For those considering making the leap from the safety of a full-time job to the unknown of becoming an entrepreneur, there are several factors to consider first. Although ideally you’d be able to quit your job one day and start your own company the next, in reality there are many more important steps to take along the way.
Here are 8 handy hints to help you navigate this major career transition.
#1. Crunch the numbers
Before founding any new business, it’s vital to carefully consider the financial viability. As you brainstorm your new business idea, you’ll need to also create a company budget and business plan. This may be sketchy at first, but it should include a basic breakdown of salaries, product costs, marketing costs, and other important fundamentals.
How would you access this start-up cash? Do you plan to find investors, or will you be dipping into your savings account? Do you have enough money currently in savings to also cover your living expenses while you wait for your new business to start making money? The amount you need to save will depend on the size of the venture and your eventual goals, but this is all something to consider before you get any further in the process.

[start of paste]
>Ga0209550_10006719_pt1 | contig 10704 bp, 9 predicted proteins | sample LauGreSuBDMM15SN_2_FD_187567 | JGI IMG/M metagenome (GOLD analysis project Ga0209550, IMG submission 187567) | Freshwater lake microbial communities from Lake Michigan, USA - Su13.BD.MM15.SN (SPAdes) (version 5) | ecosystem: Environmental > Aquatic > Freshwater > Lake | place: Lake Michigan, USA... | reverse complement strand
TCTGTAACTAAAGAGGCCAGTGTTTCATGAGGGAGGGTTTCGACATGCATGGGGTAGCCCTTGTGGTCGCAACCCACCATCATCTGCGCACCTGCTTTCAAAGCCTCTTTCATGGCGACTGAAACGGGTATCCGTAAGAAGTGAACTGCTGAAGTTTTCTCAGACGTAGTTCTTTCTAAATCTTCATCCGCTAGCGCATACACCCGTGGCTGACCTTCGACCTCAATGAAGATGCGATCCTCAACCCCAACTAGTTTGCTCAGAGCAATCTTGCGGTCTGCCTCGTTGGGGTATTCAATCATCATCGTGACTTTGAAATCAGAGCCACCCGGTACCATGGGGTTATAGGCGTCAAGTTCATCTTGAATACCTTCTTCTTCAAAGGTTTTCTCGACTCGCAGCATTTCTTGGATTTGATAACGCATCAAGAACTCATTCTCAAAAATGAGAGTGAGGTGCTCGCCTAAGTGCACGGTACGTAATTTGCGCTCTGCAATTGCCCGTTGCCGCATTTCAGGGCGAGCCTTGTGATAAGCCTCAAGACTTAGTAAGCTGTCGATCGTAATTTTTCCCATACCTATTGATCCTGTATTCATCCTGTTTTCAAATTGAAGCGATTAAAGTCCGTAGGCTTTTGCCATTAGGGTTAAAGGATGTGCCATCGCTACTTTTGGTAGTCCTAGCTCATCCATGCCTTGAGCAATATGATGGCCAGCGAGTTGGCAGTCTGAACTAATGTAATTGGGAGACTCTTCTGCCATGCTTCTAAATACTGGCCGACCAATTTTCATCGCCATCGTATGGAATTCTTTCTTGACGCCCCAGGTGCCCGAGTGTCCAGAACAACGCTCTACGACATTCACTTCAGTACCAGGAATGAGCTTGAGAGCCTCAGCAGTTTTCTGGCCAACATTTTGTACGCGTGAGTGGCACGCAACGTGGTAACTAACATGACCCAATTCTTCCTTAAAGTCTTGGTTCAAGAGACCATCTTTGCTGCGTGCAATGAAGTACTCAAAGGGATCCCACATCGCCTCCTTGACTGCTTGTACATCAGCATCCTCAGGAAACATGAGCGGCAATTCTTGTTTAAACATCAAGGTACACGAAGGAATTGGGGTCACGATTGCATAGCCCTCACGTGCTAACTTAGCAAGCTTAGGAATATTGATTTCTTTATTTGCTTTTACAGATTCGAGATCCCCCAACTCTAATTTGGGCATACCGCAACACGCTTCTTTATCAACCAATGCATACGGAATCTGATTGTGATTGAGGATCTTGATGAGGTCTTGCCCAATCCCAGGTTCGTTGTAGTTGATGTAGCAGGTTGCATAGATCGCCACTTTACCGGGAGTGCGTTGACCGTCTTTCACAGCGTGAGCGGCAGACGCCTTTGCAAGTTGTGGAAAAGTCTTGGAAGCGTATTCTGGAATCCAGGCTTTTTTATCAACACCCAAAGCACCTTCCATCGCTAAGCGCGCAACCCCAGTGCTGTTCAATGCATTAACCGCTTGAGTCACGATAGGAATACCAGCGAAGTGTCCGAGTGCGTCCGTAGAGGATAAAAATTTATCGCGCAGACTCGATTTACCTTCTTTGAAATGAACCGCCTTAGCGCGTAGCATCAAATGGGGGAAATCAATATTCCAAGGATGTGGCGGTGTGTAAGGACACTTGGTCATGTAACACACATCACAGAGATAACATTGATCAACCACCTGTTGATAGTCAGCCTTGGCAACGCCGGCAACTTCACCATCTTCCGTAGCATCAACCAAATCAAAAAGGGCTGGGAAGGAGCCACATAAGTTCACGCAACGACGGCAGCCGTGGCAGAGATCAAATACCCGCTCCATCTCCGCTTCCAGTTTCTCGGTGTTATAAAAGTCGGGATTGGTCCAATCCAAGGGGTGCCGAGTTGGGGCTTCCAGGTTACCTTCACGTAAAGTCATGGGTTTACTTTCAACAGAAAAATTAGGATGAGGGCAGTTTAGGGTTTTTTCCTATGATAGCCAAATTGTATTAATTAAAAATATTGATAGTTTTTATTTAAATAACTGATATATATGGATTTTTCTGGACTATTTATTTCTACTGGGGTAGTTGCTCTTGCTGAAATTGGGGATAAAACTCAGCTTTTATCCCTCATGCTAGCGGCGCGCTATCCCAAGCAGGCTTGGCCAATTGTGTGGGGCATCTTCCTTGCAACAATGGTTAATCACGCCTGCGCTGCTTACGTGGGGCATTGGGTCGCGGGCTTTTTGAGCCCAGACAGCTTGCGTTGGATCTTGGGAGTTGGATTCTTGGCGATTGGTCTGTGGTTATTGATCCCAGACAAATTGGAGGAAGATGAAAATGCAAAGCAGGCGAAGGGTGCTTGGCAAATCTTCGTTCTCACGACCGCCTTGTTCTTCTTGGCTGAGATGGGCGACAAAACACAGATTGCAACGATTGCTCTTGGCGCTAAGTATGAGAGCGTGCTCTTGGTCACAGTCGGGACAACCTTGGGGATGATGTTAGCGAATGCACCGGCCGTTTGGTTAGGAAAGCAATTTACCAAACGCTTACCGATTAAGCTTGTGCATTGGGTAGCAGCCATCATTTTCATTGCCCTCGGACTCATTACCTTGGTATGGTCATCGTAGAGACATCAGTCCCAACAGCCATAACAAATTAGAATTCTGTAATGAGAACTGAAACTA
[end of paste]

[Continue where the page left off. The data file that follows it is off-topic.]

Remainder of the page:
#2. Consider the mental toll
Ditching the 9-5 grind in favour of creating your own schedule and working from home may sound appealing at first, but have you thought about the day-to-day reality of running your own business? In most cases, you’ll be working more hours than you did as an employee, and you’ll have layer upon layer of added stress and responsibility.
Becoming a self-made entrepreneur is a dream for many but it realistically involves a lot of rejection along the way. It can be helpful to branch out and speak to other entrepreneurs or mentors first to get a better idea of what you’re in for before you take the plunge.
#3. Don’t burn your bridges
When founding a new business, all you have to start out will be your reputation. Without having had time to build up a devoted client base, your integrity helps form the first impression that you make on colleagues, peers, and future clients.